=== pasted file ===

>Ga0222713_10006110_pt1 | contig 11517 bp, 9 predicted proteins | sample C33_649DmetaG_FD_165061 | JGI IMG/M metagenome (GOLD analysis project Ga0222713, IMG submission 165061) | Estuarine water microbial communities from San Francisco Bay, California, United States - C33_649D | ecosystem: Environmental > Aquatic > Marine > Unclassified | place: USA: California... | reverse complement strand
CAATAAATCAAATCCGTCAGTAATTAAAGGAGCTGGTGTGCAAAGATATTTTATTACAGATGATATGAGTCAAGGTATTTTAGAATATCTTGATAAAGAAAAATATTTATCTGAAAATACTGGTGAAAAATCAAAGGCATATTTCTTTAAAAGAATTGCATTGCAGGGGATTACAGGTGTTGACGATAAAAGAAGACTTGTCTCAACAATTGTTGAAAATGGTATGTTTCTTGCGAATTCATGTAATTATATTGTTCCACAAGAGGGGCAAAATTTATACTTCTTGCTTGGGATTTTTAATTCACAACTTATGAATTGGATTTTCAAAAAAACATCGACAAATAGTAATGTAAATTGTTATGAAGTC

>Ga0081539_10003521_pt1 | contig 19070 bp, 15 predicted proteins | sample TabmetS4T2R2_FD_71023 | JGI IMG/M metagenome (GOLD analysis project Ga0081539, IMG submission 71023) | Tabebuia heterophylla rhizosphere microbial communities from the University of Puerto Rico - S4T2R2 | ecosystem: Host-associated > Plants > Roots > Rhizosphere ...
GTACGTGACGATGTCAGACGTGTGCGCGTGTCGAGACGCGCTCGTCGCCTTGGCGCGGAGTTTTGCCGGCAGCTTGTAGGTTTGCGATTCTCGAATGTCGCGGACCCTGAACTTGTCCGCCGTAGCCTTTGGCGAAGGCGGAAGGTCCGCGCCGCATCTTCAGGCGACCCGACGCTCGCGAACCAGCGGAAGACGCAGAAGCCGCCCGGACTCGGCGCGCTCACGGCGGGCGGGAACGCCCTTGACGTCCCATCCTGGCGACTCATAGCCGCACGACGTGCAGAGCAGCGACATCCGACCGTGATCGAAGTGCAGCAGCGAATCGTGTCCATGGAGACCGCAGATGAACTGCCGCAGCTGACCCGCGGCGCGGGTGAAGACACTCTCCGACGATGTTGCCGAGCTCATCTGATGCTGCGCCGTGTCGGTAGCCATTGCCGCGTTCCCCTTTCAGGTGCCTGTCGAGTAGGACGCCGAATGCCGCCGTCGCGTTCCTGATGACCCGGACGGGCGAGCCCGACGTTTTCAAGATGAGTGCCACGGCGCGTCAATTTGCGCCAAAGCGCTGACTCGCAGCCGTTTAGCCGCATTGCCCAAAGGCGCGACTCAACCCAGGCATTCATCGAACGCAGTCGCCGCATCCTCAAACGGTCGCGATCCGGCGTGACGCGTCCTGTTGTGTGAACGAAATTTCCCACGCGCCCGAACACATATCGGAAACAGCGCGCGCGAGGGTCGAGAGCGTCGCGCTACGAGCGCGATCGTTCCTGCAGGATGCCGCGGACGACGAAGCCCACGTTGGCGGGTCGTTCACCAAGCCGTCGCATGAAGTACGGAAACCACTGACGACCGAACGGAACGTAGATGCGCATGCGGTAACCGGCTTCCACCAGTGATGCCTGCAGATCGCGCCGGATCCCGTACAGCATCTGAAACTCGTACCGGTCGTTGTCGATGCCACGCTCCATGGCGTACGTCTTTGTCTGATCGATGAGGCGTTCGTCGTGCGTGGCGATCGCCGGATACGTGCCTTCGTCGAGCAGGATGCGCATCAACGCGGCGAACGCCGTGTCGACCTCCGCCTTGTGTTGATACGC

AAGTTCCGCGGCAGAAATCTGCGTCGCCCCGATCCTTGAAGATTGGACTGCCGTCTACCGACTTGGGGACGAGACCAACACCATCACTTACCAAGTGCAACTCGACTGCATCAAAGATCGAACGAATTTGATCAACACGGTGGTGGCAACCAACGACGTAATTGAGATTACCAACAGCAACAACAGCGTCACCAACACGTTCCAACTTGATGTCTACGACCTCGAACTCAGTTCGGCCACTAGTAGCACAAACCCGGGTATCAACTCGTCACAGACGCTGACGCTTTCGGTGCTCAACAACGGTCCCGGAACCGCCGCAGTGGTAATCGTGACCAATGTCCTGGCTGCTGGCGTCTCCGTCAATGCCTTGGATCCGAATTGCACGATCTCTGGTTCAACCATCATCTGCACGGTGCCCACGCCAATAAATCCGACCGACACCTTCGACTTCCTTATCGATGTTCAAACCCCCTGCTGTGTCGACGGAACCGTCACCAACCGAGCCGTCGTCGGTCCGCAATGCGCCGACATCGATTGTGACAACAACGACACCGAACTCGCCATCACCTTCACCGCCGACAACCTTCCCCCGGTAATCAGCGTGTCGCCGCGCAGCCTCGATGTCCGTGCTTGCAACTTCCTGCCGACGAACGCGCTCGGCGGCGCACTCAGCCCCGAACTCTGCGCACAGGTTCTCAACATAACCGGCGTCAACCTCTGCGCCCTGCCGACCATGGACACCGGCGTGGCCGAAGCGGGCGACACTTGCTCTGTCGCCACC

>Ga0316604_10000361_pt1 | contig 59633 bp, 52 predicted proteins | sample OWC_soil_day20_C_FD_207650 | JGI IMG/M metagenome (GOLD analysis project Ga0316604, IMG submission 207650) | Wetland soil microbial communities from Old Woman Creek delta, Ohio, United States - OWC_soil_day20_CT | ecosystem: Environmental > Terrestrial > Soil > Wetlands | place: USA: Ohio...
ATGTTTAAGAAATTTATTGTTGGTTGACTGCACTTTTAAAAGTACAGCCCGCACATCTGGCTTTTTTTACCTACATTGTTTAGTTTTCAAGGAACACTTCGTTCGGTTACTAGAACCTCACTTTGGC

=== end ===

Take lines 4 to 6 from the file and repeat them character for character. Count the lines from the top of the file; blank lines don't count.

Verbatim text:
GTACGTGACGATGTCAGACGTGTGCGCGTGTCGAGACGCGCTCGTCGCCTTGGCGCGGAGTTTTGCCGGCAGCTTGTAGGTTTGCGATTCTCGAATGTCGCGGACCCTGAACTTGTCCGCCGTAGCCTTTGGCGAAGGCGGAAGGTCCGCGCCGCATCTTCAGGCGACCCGACGCTCGCGAACCAGCGGAAGACGCAGAAGCCGCCCGGACTCGGCGCGCTCACGGCGGGCGGGAACGCCCTTGACGTCCCATCCTGGCGACTCATAGCCGCACGACGTGCAGAGCAGCGACATCCGACCGTGATCGAAGTGCAGCAGCGAATCGTGTCCATGGAGACCGCAGATGAACTGCCGCAGCTGACCCGCGGCGCGGGTGAAGACACTCTCCGACGATGTTGCCGAGCTCATCTGATGCTGCGCCGTGTCGGTAGCCATTGCCGCGTTCCCCTTTCAGGTGCCTGTCGAGTAGGACGCCGAATGCCGCCGTCGCGTTCCTGATGACCCGGACGGGCGAGCCCGACGTTTTCAAGATGAGTGCCACGGCGCGTCAATTTGCGCCAAAGCGCTGACTCGCAGCCGTTTAGCCGCATTGCCCAAAGGCGCGACTCAACCCAGGCATTCATCGAACGCAGTCGCCGCATCCTCAAACGGTCGCGATCCGGCGTGACGCGTCCTGTTGTGTGAACGAAATTTCCCACGCGCCCGAACACATATCGGAAACAGCGCGCGCGAGGGTCGAGAGCGTCGCGCTACGAGCGCGATCGTTCCTGCAGGATGCCGCGGACGACGAAGCCCACGTTGGCGGGTCGTTCACCAAGCCGTCGCATGAAGTACGGAAACCACTGACGACCGAACGGAACGTAGATGCGCATGCGGTAACCGGCTTCCACCAGTGATGCCTGCAGATCGCGCCGGATCCCGTACAGCATCTGAAACTCGTACCGGTCGTTGTCGATGCCACGCTCCATGGCGTACGTCTTTGTCTGATCGATGAGGCGTTCGTCGTGCGTGGCGATCGCCGGATACGTGCCTTCGTCGAGCAGGATGCGCATCAACGCGGCGAACGCCGTGTCGACCTCCGCCTTGTGTTGATACGC

AAGTTCCGCGGCAGAAATCTGCGTCGCCCCGATCCTTGAAGATTGGACTGCCGTCTACCGACTTGGGGACGAGACCAACACCATCACTTACCAAGTGCAACTCGACTGCATCAAAGATCGAACGAATTTGATCAACACGGTGGTGGCAACCAACGACGTAATTGAGATTACCAACAGCAACAACAGCGTCACCAACACGTTCCAACTTGATGTCTACGACCTCGAACTCAGTTCGGCCACTAGTAGCACAAACCCGGGTATCAACTCGTCACAGACGCTGACGCTTTCGGTGCTCAACAACGGTCCCGGAACCGCCGCAGTGGTAATCGTGACCAATGTCCTGGCTGCTGGCGTCTCCGTCAATGCCTTGGATCCGAATTGCACGATCTCTGGTTCAACCATCATCTGCACGGTGCCCACGCCAATAAATCCGACCGACACCTTCGACTTCCTTATCGATGTTCAAACCCCCTGCTGTGTCGACGGAACCGTCACCAACCGAGCCGTCGTCGGTCCGCAATGCGCCGACATCGATTGTGACAACAACGACACCGAACTCGCCATCACCTTCACCGCCGACAACCTTCCCCCGGTAATCAGCGTGTCGCCGCGCAGCCTCGATGTCCGTGCTTGCAACTTCCTGCCGACGAACGCGCTCGGCGGCGCACTCAGCCCCGAACTCTGCGCACAGGTTCTCAACATAACCGGCGTCAACCTCTGCGCCCTGCCGACCATGGACACCGGCGTGGCCGAAGCGGGCGACACTTGCTCTGTCGCCACC

>Ga0316604_10000361_pt1 | contig 59633 bp, 52 predicted proteins | sample OWC_soil_day20_C_FD_207650 | JGI IMG/M metagenome (GOLD analysis project Ga0316604, IMG submission 207650) | Wetland soil microbial communities from Old Woman Creek delta, Ohio, United States - OWC_soil_day20_CT | ecosystem: Environmental > Terrestrial > Soil > Wetlands | place: USA: Ohio...